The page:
Thus, when JHP >1, project is working inefficiently and consuming more hours than budgeted.

When JHP<1, Project is efficient and earning money. Productivity is high.

When JHP=1, No savings, earnings are being paid for the work done.

However, if cost is not tracked, a situation may come where Jobhour rates being too high cost budget may get exhausted, even though Jobhours are left in surplus.

 

The Jobhour Performance indicates the followings-

i)                                            The current status of spends with respect to budget.

ii)                                          The software utilization.

iii)                                        The current level of Productivity / Efficiency.

iv)                                        How realistic the budgets were.

v)                                          The problem areas (causing idle hours or re-work) needing more attention.

vi)                                        How motivated the Engineering team is.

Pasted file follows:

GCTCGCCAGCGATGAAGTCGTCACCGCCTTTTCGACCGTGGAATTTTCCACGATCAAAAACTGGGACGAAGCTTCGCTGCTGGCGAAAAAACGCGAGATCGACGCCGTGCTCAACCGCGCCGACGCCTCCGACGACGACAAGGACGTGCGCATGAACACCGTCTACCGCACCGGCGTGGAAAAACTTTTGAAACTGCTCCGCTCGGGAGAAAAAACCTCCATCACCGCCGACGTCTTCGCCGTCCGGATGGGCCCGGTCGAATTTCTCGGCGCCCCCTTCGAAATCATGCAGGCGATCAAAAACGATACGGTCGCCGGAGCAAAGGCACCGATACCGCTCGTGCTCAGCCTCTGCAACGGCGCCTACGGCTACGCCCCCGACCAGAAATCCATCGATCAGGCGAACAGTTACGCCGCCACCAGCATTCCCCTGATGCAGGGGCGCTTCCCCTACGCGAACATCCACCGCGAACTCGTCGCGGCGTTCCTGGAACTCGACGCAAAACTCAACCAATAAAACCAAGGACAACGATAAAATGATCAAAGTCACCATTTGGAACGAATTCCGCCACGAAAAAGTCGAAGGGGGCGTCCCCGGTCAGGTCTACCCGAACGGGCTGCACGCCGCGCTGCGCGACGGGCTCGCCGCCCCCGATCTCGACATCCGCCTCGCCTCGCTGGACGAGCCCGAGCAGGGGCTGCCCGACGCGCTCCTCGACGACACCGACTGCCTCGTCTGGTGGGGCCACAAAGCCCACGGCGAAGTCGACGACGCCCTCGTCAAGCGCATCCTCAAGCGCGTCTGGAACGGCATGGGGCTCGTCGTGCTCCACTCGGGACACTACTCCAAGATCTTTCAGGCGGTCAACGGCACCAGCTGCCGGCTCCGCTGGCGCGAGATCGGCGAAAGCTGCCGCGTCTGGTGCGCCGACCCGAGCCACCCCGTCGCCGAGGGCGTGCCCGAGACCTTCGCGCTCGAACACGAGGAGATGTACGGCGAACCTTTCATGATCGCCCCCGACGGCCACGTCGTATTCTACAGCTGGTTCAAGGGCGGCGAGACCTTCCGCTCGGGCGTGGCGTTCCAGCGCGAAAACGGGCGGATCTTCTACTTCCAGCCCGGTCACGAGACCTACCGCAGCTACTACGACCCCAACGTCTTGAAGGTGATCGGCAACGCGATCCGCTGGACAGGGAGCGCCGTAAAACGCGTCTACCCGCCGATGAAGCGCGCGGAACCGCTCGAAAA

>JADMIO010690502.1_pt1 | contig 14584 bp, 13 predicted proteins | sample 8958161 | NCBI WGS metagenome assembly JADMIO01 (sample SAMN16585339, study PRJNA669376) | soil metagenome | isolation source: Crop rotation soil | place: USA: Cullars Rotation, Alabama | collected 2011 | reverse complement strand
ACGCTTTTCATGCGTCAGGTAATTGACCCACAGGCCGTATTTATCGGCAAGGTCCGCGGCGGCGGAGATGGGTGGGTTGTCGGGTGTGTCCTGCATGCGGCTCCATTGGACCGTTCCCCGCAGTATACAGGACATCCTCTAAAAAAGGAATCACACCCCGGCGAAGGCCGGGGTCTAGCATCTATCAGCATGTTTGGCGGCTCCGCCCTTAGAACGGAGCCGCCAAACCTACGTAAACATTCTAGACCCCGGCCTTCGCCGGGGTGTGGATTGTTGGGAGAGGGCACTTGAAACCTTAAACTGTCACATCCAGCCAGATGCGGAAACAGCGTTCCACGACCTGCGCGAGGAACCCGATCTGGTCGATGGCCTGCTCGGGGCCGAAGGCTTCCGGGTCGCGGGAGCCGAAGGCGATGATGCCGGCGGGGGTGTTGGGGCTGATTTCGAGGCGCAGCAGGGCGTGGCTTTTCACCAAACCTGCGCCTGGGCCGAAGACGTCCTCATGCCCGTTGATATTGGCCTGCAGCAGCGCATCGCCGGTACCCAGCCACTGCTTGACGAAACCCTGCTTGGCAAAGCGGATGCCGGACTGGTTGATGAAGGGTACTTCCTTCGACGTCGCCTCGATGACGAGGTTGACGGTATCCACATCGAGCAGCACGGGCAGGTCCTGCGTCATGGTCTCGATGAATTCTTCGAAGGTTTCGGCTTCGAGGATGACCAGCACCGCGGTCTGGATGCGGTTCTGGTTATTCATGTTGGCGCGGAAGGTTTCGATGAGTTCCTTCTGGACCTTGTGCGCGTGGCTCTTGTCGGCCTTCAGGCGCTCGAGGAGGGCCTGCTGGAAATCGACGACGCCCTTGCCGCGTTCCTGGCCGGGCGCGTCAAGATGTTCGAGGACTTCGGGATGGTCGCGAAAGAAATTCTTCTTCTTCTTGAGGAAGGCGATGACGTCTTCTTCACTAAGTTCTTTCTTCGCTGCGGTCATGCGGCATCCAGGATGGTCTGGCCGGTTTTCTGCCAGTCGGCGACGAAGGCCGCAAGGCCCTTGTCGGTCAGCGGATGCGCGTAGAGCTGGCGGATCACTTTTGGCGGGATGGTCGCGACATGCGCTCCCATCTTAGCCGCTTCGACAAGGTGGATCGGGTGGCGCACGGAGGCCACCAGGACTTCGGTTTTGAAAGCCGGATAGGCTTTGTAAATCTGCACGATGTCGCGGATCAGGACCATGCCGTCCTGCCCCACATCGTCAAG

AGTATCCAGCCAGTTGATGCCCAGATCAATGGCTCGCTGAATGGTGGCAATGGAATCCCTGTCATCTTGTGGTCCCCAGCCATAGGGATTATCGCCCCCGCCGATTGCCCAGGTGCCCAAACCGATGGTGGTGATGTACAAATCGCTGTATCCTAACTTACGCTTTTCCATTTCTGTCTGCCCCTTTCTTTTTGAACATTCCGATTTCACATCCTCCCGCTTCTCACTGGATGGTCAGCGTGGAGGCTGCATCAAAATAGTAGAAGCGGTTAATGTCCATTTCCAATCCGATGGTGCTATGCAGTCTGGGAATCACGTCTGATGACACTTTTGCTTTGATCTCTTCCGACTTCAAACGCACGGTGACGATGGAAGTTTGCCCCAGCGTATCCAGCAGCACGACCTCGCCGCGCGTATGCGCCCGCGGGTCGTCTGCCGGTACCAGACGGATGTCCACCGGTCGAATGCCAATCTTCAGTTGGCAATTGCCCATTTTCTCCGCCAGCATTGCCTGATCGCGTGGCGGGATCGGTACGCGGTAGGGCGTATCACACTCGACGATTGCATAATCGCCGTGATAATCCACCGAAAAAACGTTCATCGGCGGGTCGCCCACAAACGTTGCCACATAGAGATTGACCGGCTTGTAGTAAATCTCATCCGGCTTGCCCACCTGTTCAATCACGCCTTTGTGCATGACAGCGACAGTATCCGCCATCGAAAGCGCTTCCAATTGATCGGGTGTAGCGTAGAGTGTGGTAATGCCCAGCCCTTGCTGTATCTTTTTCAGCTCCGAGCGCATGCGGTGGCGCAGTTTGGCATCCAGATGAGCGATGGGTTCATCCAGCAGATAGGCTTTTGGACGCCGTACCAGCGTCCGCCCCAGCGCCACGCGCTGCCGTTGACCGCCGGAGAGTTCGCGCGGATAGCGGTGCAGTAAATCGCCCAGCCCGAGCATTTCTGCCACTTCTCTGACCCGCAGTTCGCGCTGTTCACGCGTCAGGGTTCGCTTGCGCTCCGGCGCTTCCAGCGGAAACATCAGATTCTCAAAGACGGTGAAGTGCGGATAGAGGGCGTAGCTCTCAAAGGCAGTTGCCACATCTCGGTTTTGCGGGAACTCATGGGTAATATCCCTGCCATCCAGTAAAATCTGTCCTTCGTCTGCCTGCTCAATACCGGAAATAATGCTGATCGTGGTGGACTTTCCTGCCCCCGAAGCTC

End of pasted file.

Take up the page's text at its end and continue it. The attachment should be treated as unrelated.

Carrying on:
Requirements:

The main pre-requisites for measuring the Jobhour Performance are listed below-

i)                    Pre-defined Progress measurement methodology.

ii)                  Resource loaded Current schedule – being updated at regular intervals.

iii)                User-friendly spreadsheet / software to calculate the scheduled and actual earned values.

iv)                A credible mechanism to capture the actual Jobhours charged by the employees in different accounts.

10

 
Advantages:

Regular measurement and analysis has following advantages to a project -

i)                    General trend of Productivity is readily known.

ii)                  Timely corrective actions can be taken to avoid impact on Procurement & Construction phases.

iii)                The reasons for poor performance are investigated & corrective actions taken.

iv)                The Engineering team is cautions of their performance, hence focus to the work.

v)                  The productivity rates can be used for historical records.

4.0 ADVANCED MEASURES

Though a lot of useful inferences were made and improvements implemented by measuring the Schedule and Jobhour performances, the following still remained areas of concern–

Ø    How to know if there is any cost over run in engineering budget?

Ø    Which discipline is economical in cost terms?

Ø    How accurate was the estimate, esp. for bulk quantities, which vary a lot from       project to project and are one of the main reasons of cost overruns.